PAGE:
Kahoot acquires Clever, the US-based edtech portal, for up to $500M

Kahoot acquires Clever

Kahoot acquires Clever, a well-known edtech firm with headquarters in Oslo that has made a fortune by gamifying education and developing a platform for users to create their own learning games, is making an acquisition to increase its focus on K–12 education and its potential for expansion in the United States. It is purchasing Clever, a startup that created a single sign-on gateway for teachers, students, and their families to create and participate in digital learning classrooms. This portal is presently used by around 65% of all U.S. K–12 schools. According to Kahoot, depending on achieving specific performance objectives, the deal, which includes cash and shares, gives Clever an enterprise value of between $435 million and $500 million.

The goal is to continue increasing Clever’s 175-person U.S. workforce and provide it a lever for worldwide expansion alongside Kahoot’s larger portfolio of edtech products and services.

According to Eilert Hanoa, CEO of Kahoot, “Clever and Kahoot are two purpose-led firms who are equally enthusiastic about education and unleashing the potential within every learner.” “Through this acquisition, we see significant opportunity to collaborate on educational innovation to better serve all of our users, including schools, instructors, students, parents, and lifelong learners, and to use our global scale to provide Clever’s distinctive platform globally. The Kahoot family is pleased to welcome Tyler and his crew.

The announcement coincided with Kahoot’s release of good Q1 results and the closing of its unreported acquisition of Whiteboard.fi, a provider of whiteboard tools for instructors with a market cap of $4.3 billion on the Oslo stock exchange.

Clever and other edtech startups have benefited from the same currents that have helped Kahoot.

The startup was initially incubated in Y Combinator and launched with a vision to be a “Twilio for education.” Its vision was to create a unified way to be able to tap into the numerous student sign-on systems and educational databases in order to make it easier for those developing edtech services to scale their products and attract more customers (schools, teachers, students, and families) to use them. It turns out that the market for education is also rather fragmented, much like the markets for payments, general financial services, and telecommunications. Clever wanted to find a way to simplify the complexity and hide it behind an API so that others could use it more easily.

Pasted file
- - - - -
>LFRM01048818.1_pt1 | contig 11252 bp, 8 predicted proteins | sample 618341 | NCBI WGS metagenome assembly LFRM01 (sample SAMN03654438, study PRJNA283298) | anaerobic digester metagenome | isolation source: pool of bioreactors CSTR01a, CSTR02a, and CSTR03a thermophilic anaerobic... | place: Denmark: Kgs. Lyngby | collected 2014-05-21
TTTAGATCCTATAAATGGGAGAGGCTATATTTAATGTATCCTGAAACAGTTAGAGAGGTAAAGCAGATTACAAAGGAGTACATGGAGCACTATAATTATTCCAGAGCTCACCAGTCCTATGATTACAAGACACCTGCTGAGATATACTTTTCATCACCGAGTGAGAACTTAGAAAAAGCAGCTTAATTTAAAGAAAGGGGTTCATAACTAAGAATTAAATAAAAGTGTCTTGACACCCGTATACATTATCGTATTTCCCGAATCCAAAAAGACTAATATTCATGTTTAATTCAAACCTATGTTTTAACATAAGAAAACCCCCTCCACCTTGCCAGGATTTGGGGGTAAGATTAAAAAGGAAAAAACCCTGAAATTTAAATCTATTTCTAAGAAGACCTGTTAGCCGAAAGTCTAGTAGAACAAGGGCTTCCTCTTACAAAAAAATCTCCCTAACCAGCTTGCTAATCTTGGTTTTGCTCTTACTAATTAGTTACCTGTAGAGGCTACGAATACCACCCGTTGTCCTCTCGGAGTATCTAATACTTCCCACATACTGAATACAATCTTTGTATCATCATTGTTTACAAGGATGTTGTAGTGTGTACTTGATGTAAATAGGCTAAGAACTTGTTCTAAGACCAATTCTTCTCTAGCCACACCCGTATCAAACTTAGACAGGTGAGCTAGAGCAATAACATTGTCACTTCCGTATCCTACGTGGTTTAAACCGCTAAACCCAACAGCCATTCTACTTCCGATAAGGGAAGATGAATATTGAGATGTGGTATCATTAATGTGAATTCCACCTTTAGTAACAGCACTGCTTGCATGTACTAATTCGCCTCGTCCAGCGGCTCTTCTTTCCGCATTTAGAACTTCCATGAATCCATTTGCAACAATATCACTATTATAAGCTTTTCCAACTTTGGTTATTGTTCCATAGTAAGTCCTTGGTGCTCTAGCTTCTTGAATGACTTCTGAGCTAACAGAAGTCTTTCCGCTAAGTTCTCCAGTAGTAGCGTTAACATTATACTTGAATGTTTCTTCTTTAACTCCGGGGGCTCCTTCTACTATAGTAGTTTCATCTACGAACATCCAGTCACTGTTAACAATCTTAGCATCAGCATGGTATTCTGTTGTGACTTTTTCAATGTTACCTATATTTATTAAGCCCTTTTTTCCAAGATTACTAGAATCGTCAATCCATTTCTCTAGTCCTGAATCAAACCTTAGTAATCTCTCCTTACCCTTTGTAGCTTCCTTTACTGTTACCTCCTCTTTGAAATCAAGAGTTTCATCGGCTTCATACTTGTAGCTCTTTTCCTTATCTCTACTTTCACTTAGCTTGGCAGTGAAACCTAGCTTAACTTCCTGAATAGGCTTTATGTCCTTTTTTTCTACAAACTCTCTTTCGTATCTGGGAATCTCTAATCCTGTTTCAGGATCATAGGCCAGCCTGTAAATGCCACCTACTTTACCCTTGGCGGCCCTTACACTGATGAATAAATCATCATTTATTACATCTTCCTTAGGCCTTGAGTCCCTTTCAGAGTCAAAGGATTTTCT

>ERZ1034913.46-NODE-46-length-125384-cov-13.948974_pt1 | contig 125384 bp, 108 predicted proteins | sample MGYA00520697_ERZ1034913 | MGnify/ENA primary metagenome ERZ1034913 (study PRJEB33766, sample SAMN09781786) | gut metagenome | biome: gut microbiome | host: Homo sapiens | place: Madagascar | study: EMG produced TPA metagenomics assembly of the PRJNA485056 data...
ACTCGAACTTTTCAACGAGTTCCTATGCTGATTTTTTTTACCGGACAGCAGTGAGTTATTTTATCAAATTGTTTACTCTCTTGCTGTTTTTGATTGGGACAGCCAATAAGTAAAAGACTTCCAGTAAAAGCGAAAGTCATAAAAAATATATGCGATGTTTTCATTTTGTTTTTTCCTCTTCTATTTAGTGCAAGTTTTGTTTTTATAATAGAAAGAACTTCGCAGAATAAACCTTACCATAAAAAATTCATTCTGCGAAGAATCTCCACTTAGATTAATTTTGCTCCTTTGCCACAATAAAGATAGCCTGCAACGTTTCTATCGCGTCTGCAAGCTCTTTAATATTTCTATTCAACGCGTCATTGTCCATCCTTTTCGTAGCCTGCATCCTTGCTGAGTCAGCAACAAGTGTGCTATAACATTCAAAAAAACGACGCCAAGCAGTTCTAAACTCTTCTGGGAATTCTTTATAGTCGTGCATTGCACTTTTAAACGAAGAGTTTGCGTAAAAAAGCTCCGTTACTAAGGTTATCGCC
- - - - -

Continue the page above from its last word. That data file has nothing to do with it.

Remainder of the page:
Over time, it also developed an application gallery (marketplace in its terminology) with some 600 software vendors and application developers who interact with its SSO, giving schools and districts access to a larger variety of edtech solutions. This has been increasingly important over the past year as schools have been compelled to stop offering in-person instruction in order to stop the COVID-19 pandemic.

Kahoot acquires Clever strategy has gained a lot of support from investors as well as educational institutions. With regard to the former, Clever claims that it is utilised by 89,000 schools and roughly 65% of K–12 school districts (13,000 in total) in the United States, 95 of the top 100 school districts in the nation included. This equates to 5.6 billion learning sessions and 20 million students logging in each month.

A rather amazing array of investors, including current and former YC partners like Paul Graham and Sam Altman, GSV, Founders Fund, Lightspeed, and Sequoia, have contributed to the latter company’s funding round. It hasn’t raised money since 2016, which in and of itself is an indication that it’s doing something well as a business. It raised little under $60 million, which may seem modest in today’s market. However, keep in mind that it has been around since 2012, when edtech was less hip and attention-grabbing.

Clever has been operating the business on “a cash flow neutral basis, redeploying all cash into development of its offerings,” according to Kahoot, who also pointed out that the company projects $44 million in billed revenues for 2021, with an annual revenue growth rate of about 25% CAGR in the last three years.

The pandemic and the enormous growth in remote learning and remote work contributed greatly to Kahoot acquires Clever successful year. In its results, it stated that it had 28 million active accounts in the previous year, which represented a 68% increase over the year before. It also stated that during that time, 279 million games were hosted, an increase of 28%, and more than 1.6 billion people participated in those games, an increase of 24%. 760,000 paid memberships were active in Q1; 255,000 of them belonged to the “work” (B2B) tier, 275,000 to school accounts, and 230,000 to the “home and study” category. Actual revenue for the quarter was $16.2 million (up from $4.2 million a year ago), increasing by 284%, while annual recurring revenue is now $69 million ($18 million for the same quarter last year).

In order to grow, the business, which is funded by companies like Disney, Microsoft, and Softbank, has made a number of acquisitions. The largest of these is clever at the moment.